It was asked by Linda Urban in a presentation she gave recently at the Whidbey Writer’s MFA program. Linda is the author of three middle-grade novels including “The Center of Everything” which got a lot of Newbery buzz last year.

Linda talked about finding your “big why?”

There are smaller whys. The reasons that underlies any individual story. Why are you writing it? Why does it matter?

And there’s a big why. Why do you write in the first place?

I was surprised to realize that there’s a link between the two for me. I’ve written all kinds of books from a picture book about the first ant in history to take a day off to a to a novel about a lizard who wants to be an artist to the stories of a grumpy bear and his friendship with an exuberant mouse.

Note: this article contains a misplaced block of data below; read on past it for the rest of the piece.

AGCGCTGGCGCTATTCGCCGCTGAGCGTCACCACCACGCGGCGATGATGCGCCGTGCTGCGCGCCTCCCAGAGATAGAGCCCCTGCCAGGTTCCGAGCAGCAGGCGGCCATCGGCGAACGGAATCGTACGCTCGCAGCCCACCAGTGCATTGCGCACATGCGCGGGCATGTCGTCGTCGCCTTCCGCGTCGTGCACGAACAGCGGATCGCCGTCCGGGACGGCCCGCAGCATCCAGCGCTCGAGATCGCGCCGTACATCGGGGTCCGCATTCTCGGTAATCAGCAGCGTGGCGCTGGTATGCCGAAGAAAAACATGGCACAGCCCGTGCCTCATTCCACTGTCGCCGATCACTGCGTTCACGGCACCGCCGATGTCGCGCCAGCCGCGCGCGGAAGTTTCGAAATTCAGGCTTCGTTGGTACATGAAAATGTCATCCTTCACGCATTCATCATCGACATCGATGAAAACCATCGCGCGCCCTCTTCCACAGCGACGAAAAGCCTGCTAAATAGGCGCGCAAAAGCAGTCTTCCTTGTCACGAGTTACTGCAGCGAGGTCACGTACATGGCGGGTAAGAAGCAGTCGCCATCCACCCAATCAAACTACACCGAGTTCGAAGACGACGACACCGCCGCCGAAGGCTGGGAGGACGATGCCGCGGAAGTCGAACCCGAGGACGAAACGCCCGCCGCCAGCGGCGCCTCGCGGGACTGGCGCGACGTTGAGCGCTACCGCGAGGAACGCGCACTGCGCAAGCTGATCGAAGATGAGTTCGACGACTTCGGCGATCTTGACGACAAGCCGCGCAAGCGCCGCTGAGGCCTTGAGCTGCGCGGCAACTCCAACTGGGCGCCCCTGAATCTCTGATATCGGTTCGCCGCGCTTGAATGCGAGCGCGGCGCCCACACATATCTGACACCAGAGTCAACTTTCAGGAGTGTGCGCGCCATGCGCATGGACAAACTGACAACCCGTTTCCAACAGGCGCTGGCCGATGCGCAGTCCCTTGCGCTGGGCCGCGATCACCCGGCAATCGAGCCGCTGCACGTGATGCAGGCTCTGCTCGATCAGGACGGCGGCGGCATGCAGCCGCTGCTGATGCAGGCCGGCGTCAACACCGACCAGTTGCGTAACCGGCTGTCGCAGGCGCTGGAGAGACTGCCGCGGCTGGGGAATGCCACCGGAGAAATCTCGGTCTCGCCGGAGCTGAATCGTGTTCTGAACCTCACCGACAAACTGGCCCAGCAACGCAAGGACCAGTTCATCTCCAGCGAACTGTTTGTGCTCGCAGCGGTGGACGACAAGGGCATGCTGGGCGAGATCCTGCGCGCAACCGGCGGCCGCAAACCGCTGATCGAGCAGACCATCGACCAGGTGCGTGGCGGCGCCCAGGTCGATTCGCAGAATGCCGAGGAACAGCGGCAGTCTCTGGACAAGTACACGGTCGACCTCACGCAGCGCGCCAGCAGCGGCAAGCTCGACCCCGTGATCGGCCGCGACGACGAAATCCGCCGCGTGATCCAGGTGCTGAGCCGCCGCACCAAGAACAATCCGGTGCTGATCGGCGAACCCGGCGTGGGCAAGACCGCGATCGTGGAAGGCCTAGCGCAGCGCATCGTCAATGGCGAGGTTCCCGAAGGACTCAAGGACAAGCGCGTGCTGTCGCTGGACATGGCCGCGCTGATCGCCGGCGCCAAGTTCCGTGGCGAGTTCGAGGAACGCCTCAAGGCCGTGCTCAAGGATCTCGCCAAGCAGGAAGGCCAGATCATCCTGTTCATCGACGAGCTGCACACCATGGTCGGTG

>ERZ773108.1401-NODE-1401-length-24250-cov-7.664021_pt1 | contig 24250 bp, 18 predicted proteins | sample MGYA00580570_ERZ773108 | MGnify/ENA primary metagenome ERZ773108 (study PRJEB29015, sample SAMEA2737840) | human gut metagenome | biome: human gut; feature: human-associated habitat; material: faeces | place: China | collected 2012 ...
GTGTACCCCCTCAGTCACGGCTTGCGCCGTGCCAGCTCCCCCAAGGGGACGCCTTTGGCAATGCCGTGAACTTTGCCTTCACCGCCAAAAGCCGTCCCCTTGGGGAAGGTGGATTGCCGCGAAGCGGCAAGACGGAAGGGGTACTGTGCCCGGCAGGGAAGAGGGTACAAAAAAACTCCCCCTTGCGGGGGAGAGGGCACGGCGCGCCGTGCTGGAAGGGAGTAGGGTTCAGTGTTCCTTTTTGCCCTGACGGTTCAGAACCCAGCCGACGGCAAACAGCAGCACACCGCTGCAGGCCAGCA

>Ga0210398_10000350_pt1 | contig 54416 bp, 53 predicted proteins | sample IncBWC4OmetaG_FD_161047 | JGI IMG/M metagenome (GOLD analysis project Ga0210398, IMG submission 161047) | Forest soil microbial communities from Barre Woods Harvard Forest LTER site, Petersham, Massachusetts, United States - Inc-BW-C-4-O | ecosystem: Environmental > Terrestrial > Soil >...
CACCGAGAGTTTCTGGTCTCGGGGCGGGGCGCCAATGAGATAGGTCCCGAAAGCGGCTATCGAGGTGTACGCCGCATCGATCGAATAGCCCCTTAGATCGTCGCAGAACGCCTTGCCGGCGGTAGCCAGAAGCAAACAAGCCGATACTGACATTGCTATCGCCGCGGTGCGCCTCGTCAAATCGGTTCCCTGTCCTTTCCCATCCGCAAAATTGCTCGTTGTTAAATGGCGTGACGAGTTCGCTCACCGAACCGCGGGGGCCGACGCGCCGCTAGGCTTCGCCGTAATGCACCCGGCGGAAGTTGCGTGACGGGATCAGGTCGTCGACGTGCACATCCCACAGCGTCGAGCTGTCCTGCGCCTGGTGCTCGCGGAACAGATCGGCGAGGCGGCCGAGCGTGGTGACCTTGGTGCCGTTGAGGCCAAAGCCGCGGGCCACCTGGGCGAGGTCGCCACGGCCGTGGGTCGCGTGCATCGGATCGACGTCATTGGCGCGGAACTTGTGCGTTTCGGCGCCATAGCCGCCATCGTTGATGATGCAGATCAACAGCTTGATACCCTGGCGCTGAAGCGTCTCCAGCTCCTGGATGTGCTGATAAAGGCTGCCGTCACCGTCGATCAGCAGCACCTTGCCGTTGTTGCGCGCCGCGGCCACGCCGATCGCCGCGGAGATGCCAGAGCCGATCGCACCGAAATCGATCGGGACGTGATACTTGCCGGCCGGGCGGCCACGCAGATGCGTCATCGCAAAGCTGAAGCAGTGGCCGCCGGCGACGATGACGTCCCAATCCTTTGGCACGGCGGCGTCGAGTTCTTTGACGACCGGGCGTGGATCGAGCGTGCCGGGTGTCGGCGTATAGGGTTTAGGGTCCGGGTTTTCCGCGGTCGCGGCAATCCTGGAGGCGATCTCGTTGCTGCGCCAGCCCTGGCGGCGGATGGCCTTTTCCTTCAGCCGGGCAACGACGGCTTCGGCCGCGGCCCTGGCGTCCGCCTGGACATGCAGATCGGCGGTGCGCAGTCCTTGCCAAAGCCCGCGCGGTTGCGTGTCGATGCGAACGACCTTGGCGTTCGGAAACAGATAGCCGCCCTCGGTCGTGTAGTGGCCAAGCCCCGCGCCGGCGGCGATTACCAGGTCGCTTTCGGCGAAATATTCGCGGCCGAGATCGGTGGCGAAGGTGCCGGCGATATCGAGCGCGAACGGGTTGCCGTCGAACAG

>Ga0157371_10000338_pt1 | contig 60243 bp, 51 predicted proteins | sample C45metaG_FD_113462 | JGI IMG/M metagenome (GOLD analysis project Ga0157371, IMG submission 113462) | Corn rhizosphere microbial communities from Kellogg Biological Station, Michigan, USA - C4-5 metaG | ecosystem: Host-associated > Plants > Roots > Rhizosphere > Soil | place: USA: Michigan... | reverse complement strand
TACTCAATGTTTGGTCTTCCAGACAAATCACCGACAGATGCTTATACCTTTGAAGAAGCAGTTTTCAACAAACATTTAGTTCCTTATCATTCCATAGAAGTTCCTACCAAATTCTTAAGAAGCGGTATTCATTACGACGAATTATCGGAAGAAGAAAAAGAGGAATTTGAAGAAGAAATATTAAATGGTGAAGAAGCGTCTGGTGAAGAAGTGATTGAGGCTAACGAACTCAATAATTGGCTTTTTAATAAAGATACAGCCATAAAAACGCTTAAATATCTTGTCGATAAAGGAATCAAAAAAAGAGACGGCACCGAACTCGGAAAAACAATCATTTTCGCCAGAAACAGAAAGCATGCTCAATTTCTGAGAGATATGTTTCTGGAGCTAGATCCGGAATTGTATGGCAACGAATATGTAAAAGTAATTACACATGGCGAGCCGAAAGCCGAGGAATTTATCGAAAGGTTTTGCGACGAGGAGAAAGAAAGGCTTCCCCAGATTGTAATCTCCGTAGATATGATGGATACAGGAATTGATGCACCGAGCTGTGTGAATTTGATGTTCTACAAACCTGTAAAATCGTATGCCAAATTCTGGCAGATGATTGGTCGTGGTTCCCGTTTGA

I wouldn’t have thought they had much in common. But Linda’s question got me thinking about my work in progress—a new middle grade—and about what I most want kids to get from my work.

I think children’s stories do have a different tone, purpose, motivation, “ground” than adult stories and therefore have hopeful endings and characters who are growing rather than living lives of quiet desperation.

young buddhist

For me the most profound purpose and role of stories for children is “encouragement”. In the most fundamental meaning of that word. To give courage. The courage to live and enjoy and accomplish.

Because as a child you are a stranger in a strange land. What is this place? Why am I here? Am I safe?   Where am I going?   Am I capable of being in this place? Are the people around me capable?   Is life fun? A curse? A blessing?